Breast Cancer Invasion

For cancer to develop, all cells need more than the ability to divide and grow uncontrollably. Non-cancerous, benign tumors also undergo that process. What is ultimately crucial is their ability to invade outside their localized area. The cells in any given area are tightly attached to each other, forming a natural guard against invasion. So for a cell to break outside of its own area and into another area requires special qualities.
One of the things being studied now in terms of cancer is that tight cell connection. There is a kind of special "glue" called the extracellular matrix which holds cells together. If a cell has a substance that can dissolve or consume the "glue", it will have a much better chance of getting out of its area and into another.
The ability of a cancer cell to invade may be caused by several factors. One of these is the ability to release a protein, known as metalloproteinase that functions to dictate the cell connections not to adhere to each other so tightly. Then the other cells behave in a way that allows the cancer cell to escape its territory and invade. Another possibility is that the cancer cell may be able to push its way out of the tight cell connection on its own. There are a lot of ways this might happen. In the long run, that is good because there are a lot of potential ways to interfere with this process. The down side of it is, it's difficult in the short run because this makes these complicated to figure out.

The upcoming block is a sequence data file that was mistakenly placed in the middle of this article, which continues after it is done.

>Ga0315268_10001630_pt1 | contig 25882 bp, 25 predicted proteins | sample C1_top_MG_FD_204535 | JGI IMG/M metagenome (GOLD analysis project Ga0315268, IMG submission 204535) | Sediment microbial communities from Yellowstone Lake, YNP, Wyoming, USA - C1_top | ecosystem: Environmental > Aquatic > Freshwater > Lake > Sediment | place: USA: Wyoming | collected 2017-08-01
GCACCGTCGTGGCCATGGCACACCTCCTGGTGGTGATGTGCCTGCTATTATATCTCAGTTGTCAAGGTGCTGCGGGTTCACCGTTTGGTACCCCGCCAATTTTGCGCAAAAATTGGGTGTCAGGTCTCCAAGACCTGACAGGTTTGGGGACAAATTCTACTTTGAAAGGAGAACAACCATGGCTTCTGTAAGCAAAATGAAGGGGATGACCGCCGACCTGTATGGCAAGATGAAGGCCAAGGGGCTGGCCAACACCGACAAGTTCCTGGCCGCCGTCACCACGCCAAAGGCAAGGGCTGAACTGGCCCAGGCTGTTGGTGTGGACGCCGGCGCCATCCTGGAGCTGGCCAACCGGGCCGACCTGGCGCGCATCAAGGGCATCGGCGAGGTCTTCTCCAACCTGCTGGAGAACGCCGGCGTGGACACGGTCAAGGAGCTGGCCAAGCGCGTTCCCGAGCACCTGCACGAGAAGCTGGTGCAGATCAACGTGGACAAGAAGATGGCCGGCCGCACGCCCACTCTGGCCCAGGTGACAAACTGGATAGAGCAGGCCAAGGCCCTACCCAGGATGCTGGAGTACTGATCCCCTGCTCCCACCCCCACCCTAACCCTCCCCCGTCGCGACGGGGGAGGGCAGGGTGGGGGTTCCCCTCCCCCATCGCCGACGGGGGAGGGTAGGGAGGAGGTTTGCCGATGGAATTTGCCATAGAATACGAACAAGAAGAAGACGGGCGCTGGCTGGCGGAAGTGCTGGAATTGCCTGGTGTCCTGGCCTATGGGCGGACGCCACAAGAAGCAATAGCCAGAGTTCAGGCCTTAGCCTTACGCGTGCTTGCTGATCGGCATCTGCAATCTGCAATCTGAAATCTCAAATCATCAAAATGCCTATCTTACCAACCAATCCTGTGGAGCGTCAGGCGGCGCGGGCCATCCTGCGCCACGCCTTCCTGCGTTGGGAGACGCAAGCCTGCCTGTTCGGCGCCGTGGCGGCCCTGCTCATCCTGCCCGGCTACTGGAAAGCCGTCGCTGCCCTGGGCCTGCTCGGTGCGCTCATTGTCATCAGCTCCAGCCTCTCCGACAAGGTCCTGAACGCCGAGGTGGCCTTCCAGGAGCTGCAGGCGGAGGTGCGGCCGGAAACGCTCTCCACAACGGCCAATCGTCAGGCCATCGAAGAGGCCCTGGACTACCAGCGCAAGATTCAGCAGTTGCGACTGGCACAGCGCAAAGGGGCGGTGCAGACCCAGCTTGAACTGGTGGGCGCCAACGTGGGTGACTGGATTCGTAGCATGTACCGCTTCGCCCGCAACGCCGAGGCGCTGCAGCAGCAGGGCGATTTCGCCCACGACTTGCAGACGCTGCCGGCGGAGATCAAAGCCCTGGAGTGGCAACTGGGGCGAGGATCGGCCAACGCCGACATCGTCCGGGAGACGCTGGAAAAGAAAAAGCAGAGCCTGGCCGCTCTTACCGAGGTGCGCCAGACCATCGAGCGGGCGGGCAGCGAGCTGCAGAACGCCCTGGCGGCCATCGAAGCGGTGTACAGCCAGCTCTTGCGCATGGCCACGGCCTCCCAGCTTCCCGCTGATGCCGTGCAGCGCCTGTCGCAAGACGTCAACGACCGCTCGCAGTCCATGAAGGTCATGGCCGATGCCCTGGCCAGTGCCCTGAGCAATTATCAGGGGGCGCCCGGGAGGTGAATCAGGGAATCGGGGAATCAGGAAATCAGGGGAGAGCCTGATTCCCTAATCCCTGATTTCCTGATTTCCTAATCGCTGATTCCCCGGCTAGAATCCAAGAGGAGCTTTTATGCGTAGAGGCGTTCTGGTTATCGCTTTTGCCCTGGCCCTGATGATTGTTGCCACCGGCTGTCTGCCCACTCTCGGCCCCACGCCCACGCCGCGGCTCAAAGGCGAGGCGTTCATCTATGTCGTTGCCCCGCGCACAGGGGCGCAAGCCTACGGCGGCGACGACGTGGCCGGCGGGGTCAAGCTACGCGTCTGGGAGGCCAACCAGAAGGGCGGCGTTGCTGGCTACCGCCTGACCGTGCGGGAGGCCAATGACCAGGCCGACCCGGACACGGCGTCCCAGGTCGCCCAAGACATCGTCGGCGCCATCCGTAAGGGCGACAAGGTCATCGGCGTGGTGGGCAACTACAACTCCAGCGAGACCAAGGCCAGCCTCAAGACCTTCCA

With the discovery of various cancer genes came a new way of thinking about breast cancer. The astonishing part of it is that all these years, cancer cells have been studied by looking at them in isolation. Medical researchers take cancer cells and grow them in petri dishes and then study their behavior. This is like placing criminals in isolation chambers and then studying their personalities. They're not interacting with anyone, so there actually is no way to examine how they behave. We have finally realized that if we were to study cancer cells seriously in their own environment we can learn much more, because they interact with their surrounding cells and the surrounding cells have an effect on them.
A medical researcher in Berkeley, California, has begun studying cancer cells in a breast tissue environment. She took breast cancer cells that have genetic mutations and grew them in a cell culture or normal breast extracellular matrix. In that environment the cancer cells behaved like normal cells - they proliferated and grew breast ducts and did other things that healthy breast cells do. The influence of healthy normal cells surrounding the cancer cells caused them to function in a normal way, even though they were already genetically altered.
This means that, if the right tools were found, cancer may be reversible, or at least be controlled to some extent and we won't have to try to kill every last cancer cell.
source : ezinearticles

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